I got up at 7am on Saturday to head on the train to Hiroshima. It’s clear at this point that the New Year which is the Japanese equivalent to Christmas has begun and there is a lazy atmosphere in the air. First I headed to Kyoto station to leave my baggage before catching the slowest express bus I’ve ever caught which took 35 minutes to get to the shrine. The shrine was very beautiful and well set with a pretty lake in front of it however after a quick look around as there really wasn’t much to see I rushed back to Kyoto station (I got strange looks for walking at commuter speed through the rest of the shrine – hey I had a train to catch!) so I could get the Shinkansen to Hiroshima. I seemed to have bad luck with public transport today as I missed quite a few trains by a minute or less. I did even experience my first late train in Japan as well which was a whole 5 minutes late. The one behind was even worse at 15 minutes late! Outrageous. The Shinkansen from Osaka to Hiroshima was also even full in the unreserved section so I didn’t get two full seats to myself like I usually do and had to make do with only a single seat.
To avoid hypocracy I’m going to criticise the Indian trains in the same way that I critised the Japanese ones but so I don’t bore you like I did with bus-movies in New Zealand I’m going to do it in advance now. The Indian trains all suck for being at least 5 minutes late, it’s a disgrace.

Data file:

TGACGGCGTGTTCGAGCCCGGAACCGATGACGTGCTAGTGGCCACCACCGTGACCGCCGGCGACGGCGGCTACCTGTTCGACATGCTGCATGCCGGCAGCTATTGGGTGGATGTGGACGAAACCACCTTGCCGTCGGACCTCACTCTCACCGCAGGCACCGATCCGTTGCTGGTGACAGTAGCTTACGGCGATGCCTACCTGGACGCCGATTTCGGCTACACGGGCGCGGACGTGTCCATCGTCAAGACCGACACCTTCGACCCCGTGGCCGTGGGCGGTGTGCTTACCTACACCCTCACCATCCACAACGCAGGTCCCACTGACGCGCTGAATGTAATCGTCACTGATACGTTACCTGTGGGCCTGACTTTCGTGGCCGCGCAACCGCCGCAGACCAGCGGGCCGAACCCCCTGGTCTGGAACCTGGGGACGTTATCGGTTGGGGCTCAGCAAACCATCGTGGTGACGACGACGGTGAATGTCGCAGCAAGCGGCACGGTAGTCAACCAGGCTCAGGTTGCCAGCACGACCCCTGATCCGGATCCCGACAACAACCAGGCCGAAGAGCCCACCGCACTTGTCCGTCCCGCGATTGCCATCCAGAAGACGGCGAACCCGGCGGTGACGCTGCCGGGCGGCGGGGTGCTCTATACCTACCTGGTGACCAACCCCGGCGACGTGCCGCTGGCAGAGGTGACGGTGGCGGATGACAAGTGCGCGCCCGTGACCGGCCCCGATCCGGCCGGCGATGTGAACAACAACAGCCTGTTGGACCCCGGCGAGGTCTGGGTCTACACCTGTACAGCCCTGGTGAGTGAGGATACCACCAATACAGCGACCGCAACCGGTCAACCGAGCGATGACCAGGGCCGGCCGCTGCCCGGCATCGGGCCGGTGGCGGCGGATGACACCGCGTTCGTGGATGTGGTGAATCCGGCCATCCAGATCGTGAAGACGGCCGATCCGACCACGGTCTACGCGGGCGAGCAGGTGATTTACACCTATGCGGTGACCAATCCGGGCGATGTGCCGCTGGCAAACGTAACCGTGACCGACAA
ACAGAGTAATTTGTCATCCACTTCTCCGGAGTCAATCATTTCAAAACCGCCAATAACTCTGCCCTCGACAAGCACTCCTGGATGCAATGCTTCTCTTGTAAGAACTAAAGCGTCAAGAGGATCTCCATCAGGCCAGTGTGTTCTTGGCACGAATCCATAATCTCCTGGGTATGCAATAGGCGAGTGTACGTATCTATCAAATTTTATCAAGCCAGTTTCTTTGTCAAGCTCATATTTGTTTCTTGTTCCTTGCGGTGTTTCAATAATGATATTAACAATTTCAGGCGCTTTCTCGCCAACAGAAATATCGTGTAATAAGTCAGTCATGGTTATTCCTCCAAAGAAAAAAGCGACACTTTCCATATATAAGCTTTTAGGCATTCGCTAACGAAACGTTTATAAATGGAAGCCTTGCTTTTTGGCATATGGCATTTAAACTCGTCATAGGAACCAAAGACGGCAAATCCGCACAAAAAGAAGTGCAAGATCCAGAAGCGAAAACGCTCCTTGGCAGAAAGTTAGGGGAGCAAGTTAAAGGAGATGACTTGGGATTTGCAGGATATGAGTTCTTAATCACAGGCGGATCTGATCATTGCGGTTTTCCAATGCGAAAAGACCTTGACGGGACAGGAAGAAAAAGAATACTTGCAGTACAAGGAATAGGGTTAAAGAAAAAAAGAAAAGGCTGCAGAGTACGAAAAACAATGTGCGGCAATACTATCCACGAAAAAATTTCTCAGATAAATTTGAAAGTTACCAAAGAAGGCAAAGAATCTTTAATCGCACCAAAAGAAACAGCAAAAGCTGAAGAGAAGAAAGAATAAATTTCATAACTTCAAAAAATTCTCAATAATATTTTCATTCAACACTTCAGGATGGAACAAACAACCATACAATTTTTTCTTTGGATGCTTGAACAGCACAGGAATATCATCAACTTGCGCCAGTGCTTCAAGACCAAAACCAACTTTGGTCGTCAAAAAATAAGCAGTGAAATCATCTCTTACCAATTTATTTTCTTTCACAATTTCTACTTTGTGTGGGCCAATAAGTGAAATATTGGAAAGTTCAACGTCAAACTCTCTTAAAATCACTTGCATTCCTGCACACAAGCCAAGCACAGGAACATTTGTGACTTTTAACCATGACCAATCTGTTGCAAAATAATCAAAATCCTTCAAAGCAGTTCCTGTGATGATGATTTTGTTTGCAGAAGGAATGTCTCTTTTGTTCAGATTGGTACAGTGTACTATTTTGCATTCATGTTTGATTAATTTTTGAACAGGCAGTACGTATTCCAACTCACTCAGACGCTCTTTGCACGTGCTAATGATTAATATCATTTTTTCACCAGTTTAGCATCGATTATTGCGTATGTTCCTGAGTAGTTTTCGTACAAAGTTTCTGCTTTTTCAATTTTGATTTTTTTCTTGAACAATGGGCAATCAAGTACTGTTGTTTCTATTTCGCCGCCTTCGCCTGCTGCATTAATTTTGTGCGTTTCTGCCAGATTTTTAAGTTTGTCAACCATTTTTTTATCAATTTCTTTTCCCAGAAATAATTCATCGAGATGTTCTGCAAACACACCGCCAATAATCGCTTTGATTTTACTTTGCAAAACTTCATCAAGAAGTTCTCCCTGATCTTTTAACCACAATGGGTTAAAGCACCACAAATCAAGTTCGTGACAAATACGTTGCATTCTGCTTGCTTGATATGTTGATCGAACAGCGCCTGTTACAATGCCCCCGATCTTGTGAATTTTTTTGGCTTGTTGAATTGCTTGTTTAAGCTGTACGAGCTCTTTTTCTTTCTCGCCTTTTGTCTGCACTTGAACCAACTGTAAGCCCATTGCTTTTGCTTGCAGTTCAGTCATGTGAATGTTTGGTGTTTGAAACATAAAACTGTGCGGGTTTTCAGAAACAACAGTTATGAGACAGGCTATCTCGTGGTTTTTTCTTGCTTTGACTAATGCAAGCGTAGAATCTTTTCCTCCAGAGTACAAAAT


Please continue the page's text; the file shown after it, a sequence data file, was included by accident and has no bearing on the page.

Now I have something else to say about Japanese trains that the British actually do better. I’m deadly serious too.
Now you’re over the shock that Britain isn’t actually that bad with it’s trains I’ll tell you what it is. It’s the automated route management software that the ticket office access which doesn’t seem to easily allow you to compare train changing points on the Shinkansen as well as even a paper timetable. This means they didn’t recommend the fastest train yesterday and on Monday my journey back to Yokahoma will be 30 minutes longer than necessary. Oxford also does better with their automated display boards telling you which train to catch so you get to see what is the “next fast train” to your destination. This would be very useful at Kyoto for Shin-Osaka and Osaka for example.